Paul Nurse asks for scientists to be more present in the media and make their evidence more widely available.
So, Paul, where are the publicly available copies of all the GM crop science then ? Or is that too commercially sensitive as “intellectual property” to be shared with us ?
“Can Genetically Modified Crops Feed the World? : Genetic modification has been touted as a solution to hunger, but does it really boost yields? David Biello reports : April 16, 2009 : Humans have been genetically modifying crops for millenia the old-fashioned way – selective breeding. But new techniques that insert foreign genetic material, say bacterial genes to produce insecticide in a corn plant, have raised health and environmental concerns. And that has prompted European countries, most recently Germany, to ban genetically modified, or GM, crops.”
“Proponents argue that GM crops can help feed the world. And given ever increasing demands for food, animal feed, fiber and now even biofuels, the world needs all the help it can get. Unfortunately, it looks like GM corn and soybeans won’t help, after all. A study from the Union of Concerned Scientists shows that genetically engineered crops do not produce larger harvests.”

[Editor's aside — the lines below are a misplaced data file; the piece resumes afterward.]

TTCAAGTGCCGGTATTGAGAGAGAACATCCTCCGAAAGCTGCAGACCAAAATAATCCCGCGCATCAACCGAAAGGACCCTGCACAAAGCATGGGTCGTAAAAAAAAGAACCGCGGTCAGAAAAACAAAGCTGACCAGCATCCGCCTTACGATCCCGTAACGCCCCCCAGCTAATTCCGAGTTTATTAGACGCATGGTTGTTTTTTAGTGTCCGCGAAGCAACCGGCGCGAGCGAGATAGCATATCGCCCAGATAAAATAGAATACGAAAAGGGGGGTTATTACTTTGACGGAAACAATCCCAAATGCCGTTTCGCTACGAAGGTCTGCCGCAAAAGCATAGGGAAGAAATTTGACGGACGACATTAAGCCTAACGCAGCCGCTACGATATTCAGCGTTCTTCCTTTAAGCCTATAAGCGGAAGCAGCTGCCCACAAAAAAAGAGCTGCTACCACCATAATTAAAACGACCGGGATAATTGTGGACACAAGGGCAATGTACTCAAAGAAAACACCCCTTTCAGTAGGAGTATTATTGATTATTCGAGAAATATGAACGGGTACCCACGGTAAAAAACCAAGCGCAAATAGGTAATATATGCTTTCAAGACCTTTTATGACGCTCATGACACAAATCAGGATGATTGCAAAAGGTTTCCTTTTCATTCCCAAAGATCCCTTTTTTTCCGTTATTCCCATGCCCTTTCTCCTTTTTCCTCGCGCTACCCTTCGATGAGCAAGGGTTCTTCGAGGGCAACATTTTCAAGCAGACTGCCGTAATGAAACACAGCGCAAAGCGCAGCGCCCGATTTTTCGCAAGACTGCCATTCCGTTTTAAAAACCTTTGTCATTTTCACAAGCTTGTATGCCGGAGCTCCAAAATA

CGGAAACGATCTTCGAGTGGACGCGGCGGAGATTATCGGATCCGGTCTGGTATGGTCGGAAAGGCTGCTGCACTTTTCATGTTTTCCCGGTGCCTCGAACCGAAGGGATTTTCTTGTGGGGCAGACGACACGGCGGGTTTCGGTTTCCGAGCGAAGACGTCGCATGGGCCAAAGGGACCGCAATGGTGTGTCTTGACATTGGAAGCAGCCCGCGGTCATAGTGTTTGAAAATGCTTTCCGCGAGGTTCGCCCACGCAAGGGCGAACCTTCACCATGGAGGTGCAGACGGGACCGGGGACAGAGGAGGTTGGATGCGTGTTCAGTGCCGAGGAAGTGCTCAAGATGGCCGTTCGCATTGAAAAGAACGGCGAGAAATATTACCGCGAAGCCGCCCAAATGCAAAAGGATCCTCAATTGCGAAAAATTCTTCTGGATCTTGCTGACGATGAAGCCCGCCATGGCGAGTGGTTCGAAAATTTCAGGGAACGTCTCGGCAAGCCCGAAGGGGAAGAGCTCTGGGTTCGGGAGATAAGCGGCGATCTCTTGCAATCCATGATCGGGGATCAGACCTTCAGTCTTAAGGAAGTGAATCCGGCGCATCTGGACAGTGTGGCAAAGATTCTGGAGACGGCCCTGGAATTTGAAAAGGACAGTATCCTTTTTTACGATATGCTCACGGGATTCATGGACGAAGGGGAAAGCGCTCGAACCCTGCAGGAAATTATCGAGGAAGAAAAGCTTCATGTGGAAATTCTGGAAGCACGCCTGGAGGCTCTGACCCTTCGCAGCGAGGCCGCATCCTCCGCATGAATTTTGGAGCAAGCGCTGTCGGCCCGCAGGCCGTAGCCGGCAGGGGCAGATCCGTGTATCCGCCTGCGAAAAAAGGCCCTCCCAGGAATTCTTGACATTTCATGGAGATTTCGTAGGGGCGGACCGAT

“Crop yield increases in recent years have almost entirely been due to improved farming or traditional plant breeding, despite more than 3,000 field trials of GM crops. Of course, farmers have typically planted, say, GM corn, because it can tolerate high doses of weed-killer. And the Biotechnology Industry Organization argues that GM crops can boost yields in developing countries where there are limited resources for pesticides. But it appears that, to date, traditional plant breeding boosts crop yields better than genetic modification. Those old farmers were on to something.”